One of the latest examples came as the U.S. House of Representatives moved to try to rein in the Environmental Protection Agency (EPA) on the matter of costly regulations.
In a statement, White House spokesman Jay Carney declared, "We wish House Republicans would spend less time focused on these ideological debates and more time focused on the things we can agree on to create jobs and grow the economy."
If it were not so sad for businesses, employees and those seeking work, this would be funny. After all, it's hard to think of any other presidential administration over the past six decades that's been as ideological, with economic blinders on, in its policy agenda as this White House.
The EPA has been a leading example of regulation running amok.
On Friday, September 23, the House voted to slow down and try to rationalize the EPA regulatory process. By a vote of 249-169, with 19 Democrats joining Republicans in favor, the House approved the TRAIN Act - or the "Transparency in Regulatory Analysis of Impacts on the Nation Act of 2011" (HR 2401), introduced by Reps. John Sullivan (R-OK) and Jim Matheson (D-UT) - that would require a more comprehensive, cabinet-level review of the impact that EPA rules would have on the economy, including on jobs, businesses, and energy supplies and prices. In addition, the legislation would stop the EPA from imposing two rules - one finalized and the other upcoming - that would mandate reductions in various emissions from power plants, refineries, and other industries, and require the agency to rewrite or draft new proposals.
Reining in the EPA's regulatory overreach is not about ideology. Instead, it's very much about the economy and jobs.
For example, the Houston Chronicle reported on September 23: "The cross-state rule requires power plants in 27 states including Texas to reduce emissions of sulfur dioxide and nitrogen oxides that EPA says can harm health across state lines. Texas officials and utilities say it could force some power plants to shut down when it takes effect on Jan. 1, 2012, and cause electricity disruptions and blackouts... Dallas-based Luminant Generation Co., Texas' largest electricity provider, said early last week that it would sue the EPA. The rule is forcing the company to shut down two units at a coal-fired power plant and cut 500 workers, Luminant said."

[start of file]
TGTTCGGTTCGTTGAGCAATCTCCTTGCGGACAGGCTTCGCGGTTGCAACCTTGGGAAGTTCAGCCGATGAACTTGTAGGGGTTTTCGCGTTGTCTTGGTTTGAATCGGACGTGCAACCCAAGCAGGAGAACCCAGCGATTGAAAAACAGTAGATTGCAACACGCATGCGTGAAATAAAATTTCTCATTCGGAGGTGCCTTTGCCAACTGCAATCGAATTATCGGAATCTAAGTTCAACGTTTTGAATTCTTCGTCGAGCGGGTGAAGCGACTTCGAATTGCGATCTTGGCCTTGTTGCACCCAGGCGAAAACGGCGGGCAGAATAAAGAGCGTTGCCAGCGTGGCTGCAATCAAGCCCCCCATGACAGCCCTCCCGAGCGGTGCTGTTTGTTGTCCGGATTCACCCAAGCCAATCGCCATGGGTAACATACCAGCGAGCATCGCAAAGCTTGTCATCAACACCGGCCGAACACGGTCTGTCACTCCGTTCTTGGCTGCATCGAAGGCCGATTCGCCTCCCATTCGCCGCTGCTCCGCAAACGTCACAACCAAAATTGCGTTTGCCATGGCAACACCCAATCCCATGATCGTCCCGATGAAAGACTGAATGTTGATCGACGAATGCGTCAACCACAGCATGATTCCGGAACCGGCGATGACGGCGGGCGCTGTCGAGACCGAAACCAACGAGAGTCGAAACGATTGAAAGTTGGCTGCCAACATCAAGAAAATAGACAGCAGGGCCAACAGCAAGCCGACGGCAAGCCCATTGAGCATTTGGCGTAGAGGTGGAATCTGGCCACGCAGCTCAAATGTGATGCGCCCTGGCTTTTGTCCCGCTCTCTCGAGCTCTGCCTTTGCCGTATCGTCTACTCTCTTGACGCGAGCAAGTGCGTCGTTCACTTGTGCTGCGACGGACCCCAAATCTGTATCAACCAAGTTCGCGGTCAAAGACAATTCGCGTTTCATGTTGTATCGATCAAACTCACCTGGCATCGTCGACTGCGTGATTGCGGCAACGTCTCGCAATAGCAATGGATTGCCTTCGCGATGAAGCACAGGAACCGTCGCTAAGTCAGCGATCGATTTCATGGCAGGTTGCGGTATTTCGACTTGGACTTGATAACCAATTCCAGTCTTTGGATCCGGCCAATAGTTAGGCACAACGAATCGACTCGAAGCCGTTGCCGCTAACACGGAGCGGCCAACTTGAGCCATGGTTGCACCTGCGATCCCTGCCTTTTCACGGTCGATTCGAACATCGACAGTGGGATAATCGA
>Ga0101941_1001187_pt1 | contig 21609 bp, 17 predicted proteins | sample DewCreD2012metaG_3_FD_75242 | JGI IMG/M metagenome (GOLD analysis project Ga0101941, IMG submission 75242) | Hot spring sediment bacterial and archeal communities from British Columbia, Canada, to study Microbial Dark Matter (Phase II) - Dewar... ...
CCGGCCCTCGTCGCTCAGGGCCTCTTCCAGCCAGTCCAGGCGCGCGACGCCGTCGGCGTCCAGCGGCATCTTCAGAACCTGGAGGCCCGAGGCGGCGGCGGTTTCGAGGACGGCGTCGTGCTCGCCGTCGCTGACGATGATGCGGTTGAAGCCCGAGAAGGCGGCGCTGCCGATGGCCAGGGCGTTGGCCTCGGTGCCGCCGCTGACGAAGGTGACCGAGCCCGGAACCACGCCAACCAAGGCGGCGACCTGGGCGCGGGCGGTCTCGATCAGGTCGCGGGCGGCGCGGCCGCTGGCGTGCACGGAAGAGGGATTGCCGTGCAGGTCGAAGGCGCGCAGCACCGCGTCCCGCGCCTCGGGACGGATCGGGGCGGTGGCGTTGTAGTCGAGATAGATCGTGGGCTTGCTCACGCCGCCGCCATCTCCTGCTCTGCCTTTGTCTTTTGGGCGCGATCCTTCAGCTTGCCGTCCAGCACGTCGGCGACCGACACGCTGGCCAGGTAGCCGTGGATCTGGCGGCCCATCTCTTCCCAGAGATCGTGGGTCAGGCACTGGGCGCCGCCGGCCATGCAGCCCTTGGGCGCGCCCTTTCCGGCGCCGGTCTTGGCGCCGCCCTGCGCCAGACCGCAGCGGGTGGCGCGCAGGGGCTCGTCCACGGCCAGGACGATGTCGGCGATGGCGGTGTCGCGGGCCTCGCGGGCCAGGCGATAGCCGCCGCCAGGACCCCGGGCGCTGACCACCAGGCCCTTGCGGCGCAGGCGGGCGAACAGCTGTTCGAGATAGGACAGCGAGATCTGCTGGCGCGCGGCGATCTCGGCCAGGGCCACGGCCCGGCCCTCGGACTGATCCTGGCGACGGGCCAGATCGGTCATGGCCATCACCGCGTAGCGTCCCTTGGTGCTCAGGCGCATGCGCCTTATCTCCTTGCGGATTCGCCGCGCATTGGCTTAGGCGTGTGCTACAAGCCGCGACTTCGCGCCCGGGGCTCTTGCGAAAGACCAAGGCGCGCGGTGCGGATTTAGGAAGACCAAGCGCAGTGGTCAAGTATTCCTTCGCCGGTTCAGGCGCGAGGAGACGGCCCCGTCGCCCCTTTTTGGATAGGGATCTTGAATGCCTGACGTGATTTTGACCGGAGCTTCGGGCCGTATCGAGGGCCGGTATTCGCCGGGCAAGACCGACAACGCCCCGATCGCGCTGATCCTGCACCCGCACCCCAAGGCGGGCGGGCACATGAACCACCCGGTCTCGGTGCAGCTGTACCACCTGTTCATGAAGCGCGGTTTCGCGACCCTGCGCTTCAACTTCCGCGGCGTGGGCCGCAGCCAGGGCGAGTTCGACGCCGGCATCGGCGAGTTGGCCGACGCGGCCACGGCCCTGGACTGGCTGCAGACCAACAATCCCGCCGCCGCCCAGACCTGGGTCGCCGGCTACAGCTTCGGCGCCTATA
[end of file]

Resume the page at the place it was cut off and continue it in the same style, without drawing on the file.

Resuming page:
Regarding a requirement that the EPA review the economic impact of its upcoming "Tier 3" regulations for gasoline, API noted: "The new requirements could boost the cost of making gasoline by up to 25 cents per gallon, close up to seven U.S. refineries, and drive up carbon dioxide emissions by up to 7.4 million tons a year because of the increased energy needed to manufacture the new fuel blend, according to a study by energy consulting firm Baker& O'Brien."
In general, the EPA's moves to impose additional regulations on fossil-fuel-generated power, as Reuters has reported, means that utilities are going to be forced to close many coal-powered plants. The Reuters report noted: "Stricter regulations being formulated by the U.S. Environmental Protection Agency (EPA) to reduce air and water pollution as well as to control the handling of coal waste are expected to force the retirement of between 30,000 and 70,000 MW of coal and other fossil-fired generation across the country, according to several industry studies." Reuters' "partial list of U.S. coal plants that energy companies expect to retire in the coming years" tallied up to 52 plants.
In the end, all of this translates into higher costs for small businesses and consumers, in particular when it comes to energy.
Unfortunately, while there are very real economic costs, it's hard to see any substantive benefits that would accrue in terms of the environment. The so-called benefits seem to be more about assertions and emotion.
There should be nothing controversial about requiring a sound analysis of how increased regulation will affect our economy. Indeed, the only reason that the administration is opposed to such a measure goes back to ideology. They don't want the economic and environmental realities that the costs would far exceed the benefits to get in the way of expanding the regulatory state.
Raymond J. Keating is chief economist for the Small Business & Entrepreneurship Council. His new book is "Chuck" vs. the Business World: Business Tips on TV.